If anyone is still reading this, here’s the story on the chickens. This could be a great math “word problem” if any of you have 4th graders. In the beginning, almost 3 years ago now, I started with 6 chickens. I figured a couple would die and I would end up with about 4, which was my goal. They all lived. Well, until we ate the two roosters that were in that batch. Of the remaining 4 girls, one got attacked by something, and one died for no reason, so I’ve got a black Aracauna (lays green eggs) and a Barred Rock hen from the original batch. I got those from a very nice man who is an avid deer hunter. We let him hunt our property, and when I was ready to get some more chickens, he said he would just give them to me in exchange for all the hunting. I said great, I’d like 10. He brought me 14. Three of those died a mysterious death (we think they were poking their heads out the chain link and a stray dog broke their necks – no wounds, no blood, just dead inside the pen, right next to the fence). So I’m left with 13.

I go to order more from a hatchery. I order 10 girls (for eggs) and 10 boys (for meat). They send me 15. I call them up and say, “Hey, where are my other 5?” They said they could send them to me, but they would have to send extra (commonly referred to as “packing peanuts”) so they could all stay warm. They ship them overnight through the post office; when a chick is hatched, they can live for about 2 days on leftover egg stuff. I said okay, go ahead and send me extra. They sent me 20 extra – all roosters. I ended up with 40 chicks for the price of 20. Two died, which is common – some just can’t hang with the whole trip. I now have my original 13 girls, 9 additional girls, and 29 roosters – 51 in all. I’ve already talked with the neighbors – I have no idea how much racket 29 roosters will make, and they are starting to crow little baby sounds. Most of those will end up in the freezer but …!!!

So there you have it. If any of you out there would like some fresh chicken, come see me around Memorial Day! 😉

Aracauna – 1
Blue Laced Red Wyandotte – 1
Plymouth Rock – 1
Barred Rocks – 11
Buff Rocks – 9
Delaware – 7
Turkhen – 1
White Leghorn – 20

Epic farm update

This post will have lots of pics – here’s what’s growing at the farm these days. (Maybe I’ll do an updated chicken post soon.)

The last of the broccoli.








Eucalyptus tree and other stuff in the background.







One of four pineapples we’re growing.







Hot peppers that won’t die – we had these last year.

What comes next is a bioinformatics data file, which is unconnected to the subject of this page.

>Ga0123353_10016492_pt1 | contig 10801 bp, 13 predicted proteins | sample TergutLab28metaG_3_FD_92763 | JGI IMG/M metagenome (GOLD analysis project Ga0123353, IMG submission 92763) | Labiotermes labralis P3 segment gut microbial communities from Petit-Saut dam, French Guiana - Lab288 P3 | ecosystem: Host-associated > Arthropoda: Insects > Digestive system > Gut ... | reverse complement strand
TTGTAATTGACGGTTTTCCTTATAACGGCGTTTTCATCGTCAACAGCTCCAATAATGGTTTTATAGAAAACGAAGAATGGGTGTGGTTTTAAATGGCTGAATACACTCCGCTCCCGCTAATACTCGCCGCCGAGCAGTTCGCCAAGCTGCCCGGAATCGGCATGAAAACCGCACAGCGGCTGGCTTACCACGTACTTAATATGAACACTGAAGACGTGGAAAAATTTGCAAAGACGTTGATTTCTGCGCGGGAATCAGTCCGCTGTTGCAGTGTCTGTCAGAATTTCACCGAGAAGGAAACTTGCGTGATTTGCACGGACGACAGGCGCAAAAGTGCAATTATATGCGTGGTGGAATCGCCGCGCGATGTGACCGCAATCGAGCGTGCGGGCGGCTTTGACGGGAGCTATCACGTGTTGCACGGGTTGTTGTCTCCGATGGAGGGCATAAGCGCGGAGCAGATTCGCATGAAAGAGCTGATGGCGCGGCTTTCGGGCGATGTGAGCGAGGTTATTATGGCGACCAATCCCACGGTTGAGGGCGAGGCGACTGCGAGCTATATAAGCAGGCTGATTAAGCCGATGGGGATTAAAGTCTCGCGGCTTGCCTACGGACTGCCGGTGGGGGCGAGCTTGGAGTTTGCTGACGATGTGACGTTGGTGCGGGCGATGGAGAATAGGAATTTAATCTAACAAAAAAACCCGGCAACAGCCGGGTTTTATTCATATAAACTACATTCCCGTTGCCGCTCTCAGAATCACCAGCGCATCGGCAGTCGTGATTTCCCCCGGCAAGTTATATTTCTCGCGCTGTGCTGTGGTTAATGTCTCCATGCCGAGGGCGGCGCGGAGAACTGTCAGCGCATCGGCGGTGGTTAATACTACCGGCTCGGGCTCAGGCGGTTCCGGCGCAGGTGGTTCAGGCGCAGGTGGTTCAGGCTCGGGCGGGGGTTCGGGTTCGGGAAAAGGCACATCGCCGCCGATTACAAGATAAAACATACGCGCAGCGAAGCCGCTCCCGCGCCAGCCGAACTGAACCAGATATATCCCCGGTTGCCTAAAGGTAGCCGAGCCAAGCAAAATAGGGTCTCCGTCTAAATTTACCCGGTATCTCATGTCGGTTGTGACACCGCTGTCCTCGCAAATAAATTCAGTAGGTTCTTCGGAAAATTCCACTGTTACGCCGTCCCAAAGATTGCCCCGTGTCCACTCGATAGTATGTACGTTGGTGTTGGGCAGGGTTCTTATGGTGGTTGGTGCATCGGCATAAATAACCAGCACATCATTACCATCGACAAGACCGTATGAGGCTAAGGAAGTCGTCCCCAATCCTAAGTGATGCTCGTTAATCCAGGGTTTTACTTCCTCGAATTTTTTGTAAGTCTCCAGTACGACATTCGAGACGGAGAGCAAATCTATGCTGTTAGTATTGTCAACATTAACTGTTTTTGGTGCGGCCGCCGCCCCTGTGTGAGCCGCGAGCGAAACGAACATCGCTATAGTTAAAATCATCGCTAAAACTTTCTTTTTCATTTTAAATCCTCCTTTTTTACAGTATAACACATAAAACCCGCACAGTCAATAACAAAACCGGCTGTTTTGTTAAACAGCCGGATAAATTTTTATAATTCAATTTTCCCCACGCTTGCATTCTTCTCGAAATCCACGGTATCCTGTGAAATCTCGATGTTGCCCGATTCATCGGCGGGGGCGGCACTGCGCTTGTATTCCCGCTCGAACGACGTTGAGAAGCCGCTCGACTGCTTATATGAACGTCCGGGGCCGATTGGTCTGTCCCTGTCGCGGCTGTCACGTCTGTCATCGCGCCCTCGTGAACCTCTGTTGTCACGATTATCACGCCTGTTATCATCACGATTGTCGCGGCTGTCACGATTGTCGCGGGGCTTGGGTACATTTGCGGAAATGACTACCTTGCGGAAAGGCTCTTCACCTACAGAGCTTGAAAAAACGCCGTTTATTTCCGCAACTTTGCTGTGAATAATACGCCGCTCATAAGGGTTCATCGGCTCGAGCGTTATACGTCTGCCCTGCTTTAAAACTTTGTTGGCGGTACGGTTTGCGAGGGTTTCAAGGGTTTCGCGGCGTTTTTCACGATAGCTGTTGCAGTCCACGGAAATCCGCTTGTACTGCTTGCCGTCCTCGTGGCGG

Christmas present from M. I didn’t kill it! It’s an amarillys.








One of many strawberry plants I managed to keep alive through the winter. Made a Belgian waffle dessert with these on top.








Happy strawberries.







Onions. I’m not sure when to harvest them, but I think it’s when the green stuff turns brown and flops over.








We chopped off the main part of this broccoli plant, thinking the season was over. Guess not!








Hanging strawberries.







Dark purple bell peppers. These won’t die either.








Something we’re trying this year – moving the containers outside, and the pull-up bars will eventually hold the plants vertically. Bamboo will help in the meantime. We’ve got cucumbers and 3 types of tomatoes outside.








Got 4 of these going – these are watermelon.








Partial shot of our grape arbor. We’ve got blueberries and grapes together.








There are actually little green grapes – I think!

Fashion on the Homestead

I was flipping through channels the other day and watched a few minutes of “What Not to Wear.” They were so earnest and serious about how to still look good even if you’re just running to the grocery store. Hmm, I thought. I wonder what they would recommend for, say, shoveling chicken shit here at the farm?

For you city dwellers, here’s what the well-dressed homestead fashionista is wearing this season.

Easy fitting, durable and toasty Russell jersey knit pants, kinda like a lightweight sweatpants:







Top that with a versatile Carhartt zip hoody jacket – has nice deep pockets, and a drawstring on the hood for those windy days!







Don’t forget to accessorize with these trendy Muck chore boots. Sturdy rubber soles and waterproof Neoprene uppers! Basic black goes with everything.







Now just assemble all that together, grab your bucket and shit shoveler and you’re off to make a fashion statement!